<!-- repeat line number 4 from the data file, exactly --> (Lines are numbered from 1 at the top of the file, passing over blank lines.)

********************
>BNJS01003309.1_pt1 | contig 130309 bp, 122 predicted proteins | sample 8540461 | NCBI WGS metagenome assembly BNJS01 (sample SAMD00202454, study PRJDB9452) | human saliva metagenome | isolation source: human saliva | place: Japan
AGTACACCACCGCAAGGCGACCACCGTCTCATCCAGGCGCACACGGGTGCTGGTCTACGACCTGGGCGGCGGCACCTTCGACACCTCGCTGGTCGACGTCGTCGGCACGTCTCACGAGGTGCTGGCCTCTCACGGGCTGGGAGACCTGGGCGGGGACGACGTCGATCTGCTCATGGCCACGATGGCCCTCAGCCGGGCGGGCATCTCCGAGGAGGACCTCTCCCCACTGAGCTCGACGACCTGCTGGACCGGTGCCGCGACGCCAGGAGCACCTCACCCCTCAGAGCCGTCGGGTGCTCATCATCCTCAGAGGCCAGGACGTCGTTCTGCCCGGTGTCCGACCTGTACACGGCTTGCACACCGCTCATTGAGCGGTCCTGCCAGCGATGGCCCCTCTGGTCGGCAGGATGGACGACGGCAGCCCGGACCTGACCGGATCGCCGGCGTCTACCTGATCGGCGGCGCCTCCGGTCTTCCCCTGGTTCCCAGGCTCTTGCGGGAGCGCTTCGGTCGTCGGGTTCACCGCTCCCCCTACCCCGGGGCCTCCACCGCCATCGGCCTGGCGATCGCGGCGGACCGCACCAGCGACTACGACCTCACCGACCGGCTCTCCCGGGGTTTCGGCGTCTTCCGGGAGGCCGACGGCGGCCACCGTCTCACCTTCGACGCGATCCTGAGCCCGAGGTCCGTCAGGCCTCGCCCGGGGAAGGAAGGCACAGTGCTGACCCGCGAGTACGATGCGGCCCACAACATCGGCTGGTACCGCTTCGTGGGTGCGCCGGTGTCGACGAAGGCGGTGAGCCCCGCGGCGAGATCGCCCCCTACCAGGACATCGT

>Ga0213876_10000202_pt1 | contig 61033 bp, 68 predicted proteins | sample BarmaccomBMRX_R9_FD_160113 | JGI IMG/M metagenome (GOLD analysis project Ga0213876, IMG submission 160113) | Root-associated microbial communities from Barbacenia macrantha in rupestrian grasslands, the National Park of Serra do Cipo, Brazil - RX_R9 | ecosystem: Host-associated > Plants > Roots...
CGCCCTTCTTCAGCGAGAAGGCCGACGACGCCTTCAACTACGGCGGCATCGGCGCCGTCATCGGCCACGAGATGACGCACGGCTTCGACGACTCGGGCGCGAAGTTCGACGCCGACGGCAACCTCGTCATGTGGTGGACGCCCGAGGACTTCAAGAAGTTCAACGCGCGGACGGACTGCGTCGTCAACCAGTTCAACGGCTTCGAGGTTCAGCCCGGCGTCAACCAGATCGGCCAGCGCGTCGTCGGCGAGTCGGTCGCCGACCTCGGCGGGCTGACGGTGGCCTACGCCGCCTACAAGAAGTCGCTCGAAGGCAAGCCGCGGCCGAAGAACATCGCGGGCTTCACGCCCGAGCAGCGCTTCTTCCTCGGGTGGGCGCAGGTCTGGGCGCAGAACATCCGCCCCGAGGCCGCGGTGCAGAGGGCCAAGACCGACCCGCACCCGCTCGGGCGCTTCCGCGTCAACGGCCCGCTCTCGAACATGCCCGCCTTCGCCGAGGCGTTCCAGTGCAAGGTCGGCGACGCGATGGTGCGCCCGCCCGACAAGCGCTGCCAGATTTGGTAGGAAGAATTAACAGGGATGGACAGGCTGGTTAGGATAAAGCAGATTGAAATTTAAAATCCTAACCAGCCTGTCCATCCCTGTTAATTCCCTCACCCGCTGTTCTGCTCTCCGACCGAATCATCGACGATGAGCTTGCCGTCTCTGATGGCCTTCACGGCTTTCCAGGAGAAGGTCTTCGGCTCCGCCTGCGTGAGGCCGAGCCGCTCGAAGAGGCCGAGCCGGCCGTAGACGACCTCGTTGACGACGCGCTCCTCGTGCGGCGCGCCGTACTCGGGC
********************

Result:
CGCCCTTCTTCAGCGAGAAGGCCGACGACGCCTTCAACTACGGCGGCATCGGCGCCGTCATCGGCCACGAGATGACGCACGGCTTCGACGACTCGGGCGCGAAGTTCGACGCCGACGGCAACCTCGTCATGTGGTGGACGCCCGAGGACTTCAAGAAGTTCAACGCGCGGACGGACTGCGTCGTCAACCAGTTCAACGGCTTCGAGGTTCAGCCCGGCGTCAACCAGATCGGCCAGCGCGTCGTCGGCGAGTCGGTCGCCGACCTCGGCGGGCTGACGGTGGCCTACGCCGCCTACAAGAAGTCGCTCGAAGGCAAGCCGCGGCCGAAGAACATCGCGGGCTTCACGCCCGAGCAGCGCTTCTTCCTCGGGTGGGCGCAGGTCTGGGCGCAGAACATCCGCCCCGAGGCCGCGGTGCAGAGGGCCAAGACCGACCCGCACCCGCTCGGGCGCTTCCGCGTCAACGGCCCGCTCTCGAACATGCCCGCCTTCGCCGAGGCGTTCCAGTGCAAGGTCGGCGACGCGATGGTGCGCCCGCCCGACAAGCGCTGCCAGATTTGGTAGGAAGAATTAACAGGGATGGACAGGCTGGTTAGGATAAAGCAGATTGAAATTTAAAATCCTAACCAGCCTGTCCATCCCTGTTAATTCCCTCACCCGCTGTTCTGCTCTCCGACCGAATCATCGACGATGAGCTTGCCGTCTCTGATGGCCTTCACGGCTTTCCAGGAGAAGGTCTTCGGCTCCGCCTGCGTGAGGCCGAGCCGCTCGAAGAGGCCGAGCCGGCCGTAGACGACCTCGTTGACGACGCGCTCCTCGTGCGGCGCGCCGTACTCGGGC